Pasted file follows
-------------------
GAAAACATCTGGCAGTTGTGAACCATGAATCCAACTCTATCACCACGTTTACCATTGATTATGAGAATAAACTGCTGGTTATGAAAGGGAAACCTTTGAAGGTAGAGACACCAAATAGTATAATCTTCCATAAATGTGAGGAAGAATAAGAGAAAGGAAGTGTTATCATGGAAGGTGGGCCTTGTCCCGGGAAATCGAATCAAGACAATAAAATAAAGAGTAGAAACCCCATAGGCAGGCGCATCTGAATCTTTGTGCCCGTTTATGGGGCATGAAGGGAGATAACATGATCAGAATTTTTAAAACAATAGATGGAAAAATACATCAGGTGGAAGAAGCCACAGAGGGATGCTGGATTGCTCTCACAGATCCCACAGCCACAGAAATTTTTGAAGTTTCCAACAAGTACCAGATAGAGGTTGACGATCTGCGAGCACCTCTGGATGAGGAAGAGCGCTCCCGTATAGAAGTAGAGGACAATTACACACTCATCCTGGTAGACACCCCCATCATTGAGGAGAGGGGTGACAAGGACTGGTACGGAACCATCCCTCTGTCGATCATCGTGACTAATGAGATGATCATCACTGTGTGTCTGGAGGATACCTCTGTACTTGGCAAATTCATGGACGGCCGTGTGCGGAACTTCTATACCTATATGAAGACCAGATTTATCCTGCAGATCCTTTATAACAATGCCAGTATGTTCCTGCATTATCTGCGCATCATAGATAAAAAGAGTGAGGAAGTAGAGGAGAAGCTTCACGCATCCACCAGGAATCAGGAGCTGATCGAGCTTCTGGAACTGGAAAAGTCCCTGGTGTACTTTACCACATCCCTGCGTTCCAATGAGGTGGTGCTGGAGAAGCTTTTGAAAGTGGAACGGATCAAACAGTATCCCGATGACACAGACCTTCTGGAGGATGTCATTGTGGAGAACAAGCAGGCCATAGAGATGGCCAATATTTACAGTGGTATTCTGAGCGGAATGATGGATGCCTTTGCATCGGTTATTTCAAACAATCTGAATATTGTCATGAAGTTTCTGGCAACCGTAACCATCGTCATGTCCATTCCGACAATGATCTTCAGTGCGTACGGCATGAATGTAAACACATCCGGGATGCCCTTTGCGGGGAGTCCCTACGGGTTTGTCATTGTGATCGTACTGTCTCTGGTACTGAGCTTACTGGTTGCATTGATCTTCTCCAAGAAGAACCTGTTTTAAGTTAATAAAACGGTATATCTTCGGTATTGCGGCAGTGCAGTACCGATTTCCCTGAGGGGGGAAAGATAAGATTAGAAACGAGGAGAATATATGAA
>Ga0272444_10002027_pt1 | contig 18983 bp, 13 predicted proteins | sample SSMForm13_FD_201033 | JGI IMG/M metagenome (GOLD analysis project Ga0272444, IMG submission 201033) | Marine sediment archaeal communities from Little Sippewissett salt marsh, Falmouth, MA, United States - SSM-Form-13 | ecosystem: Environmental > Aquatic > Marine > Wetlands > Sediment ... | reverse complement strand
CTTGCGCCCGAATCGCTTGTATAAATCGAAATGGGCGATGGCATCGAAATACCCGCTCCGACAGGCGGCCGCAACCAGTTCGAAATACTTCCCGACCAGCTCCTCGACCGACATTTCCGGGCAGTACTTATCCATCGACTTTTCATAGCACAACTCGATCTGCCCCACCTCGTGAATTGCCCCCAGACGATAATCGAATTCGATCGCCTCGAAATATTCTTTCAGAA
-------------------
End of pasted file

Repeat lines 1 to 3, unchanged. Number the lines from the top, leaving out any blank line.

GAAAACATCTGGCAGTTGTGAACCATGAATCCAACTCTATCACCACGTTTACCATTGATTATGAGAATAAACTGCTGGTTATGAAAGGGAAACCTTTGAAGGTAGAGACACCAAATAGTATAATCTTCCATAAATGTGAGGAAGAATAAGAGAAAGGAAGTGTTATCATGGAAGGTGGGCCTTGTCCCGGGAAATCGAATCAAGACAATAAAATAAAGAGTAGAAACCCCATAGGCAGGCGCATCTGAATCTTTGTGCCCGTTTATGGGGCATGAAGGGAGATAACATGATCAGAATTTTTAAAACAATAGATGGAAAAATACATCAGGTGGAAGAAGCCACAGAGGGATGCTGGATTGCTCTCACAGATCCCACAGCCACAGAAATTTTTGAAGTTTCCAACAAGTACCAGATAGAGGTTGACGATCTGCGAGCACCTCTGGATGAGGAAGAGCGCTCCCGTATAGAAGTAGAGGACAATTACACACTCATCCTGGTAGACACCCCCATCATTGAGGAGAGGGGTGACAAGGACTGGTACGGAACCATCCCTCTGTCGATCATCGTGACTAATGAGATGATCATCACTGTGTGTCTGGAGGATACCTCTGTACTTGGCAAATTCATGGACGGCCGTGTGCGGAACTTCTATACCTATATGAAGACCAGATTTATCCTGCAGATCCTTTATAACAATGCCAGTATGTTCCTGCATTATCTGCGCATCATAGATAAAAAGAGTGAGGAAGTAGAGGAGAAGCTTCACGCATCCACCAGGAATCAGGAGCTGATCGAGCTTCTGGAACTGGAAAAGTCCCTGGTGTACTTTACCACATCCCTGCGTTCCAATGAGGTGGTGCTGGAGAAGCTTTTGAAAGTGGAACGGATCAAACAGTATCCCGATGACACAGACCTTCTGGAGGATGTCATTGTGGAGAACAAGCAGGCCATAGAGATGGCCAATATTTACAGTGGTATTCTGAGCGGAATGATGGATGCCTTTGCATCGGTTATTTCAAACAATCTGAATATTGTCATGAAGTTTCTGGCAACCGTAACCATCGTCATGTCCATTCCGACAATGATCTTCAGTGCGTACGGCATGAATGTAAACACATCCGGGATGCCCTTTGCGGGGAGTCCCTACGGGTTTGTCATTGTGATCGTACTGTCTCTGGTACTGAGCTTACTGGTTGCATTGATCTTCTCCAAGAAGAACCTGTTTTAAGTTAATAAAACGGTATATCTTCGGTATTGCGGCAGTGCAGTACCGATTTCCCTGAGGGGGGAAAGATAAGATTAGAAACGAGGAGAATATATGAA
>Ga0272444_10002027_pt1 | contig 18983 bp, 13 predicted proteins | sample SSMForm13_FD_201033 | JGI IMG/M metagenome (GOLD analysis project Ga0272444, IMG submission 201033) | Marine sediment archaeal communities from Little Sippewissett salt marsh, Falmouth, MA, United States - SSM-Form-13 | ecosystem: Environmental > Aquatic > Marine > Wetlands > Sediment ... | reverse complement strand
CTTGCGCCCGAATCGCTTGTATAAATCGAAATGGGCGATGGCATCGAAATACCCGCTCCGACAGGCGGCCGCAACCAGTTCGAAATACTTCCCGACCAGCTCCTCGACCGACATTTCCGGGCAGTACTTATCCATCGACTTTTCATAGCACAACTCGATCTGCCCCACCTCGTGAATTGCCCCCAGACGATAATCGAATTCGATCGCCTCGAAATATTCTTTCAGAA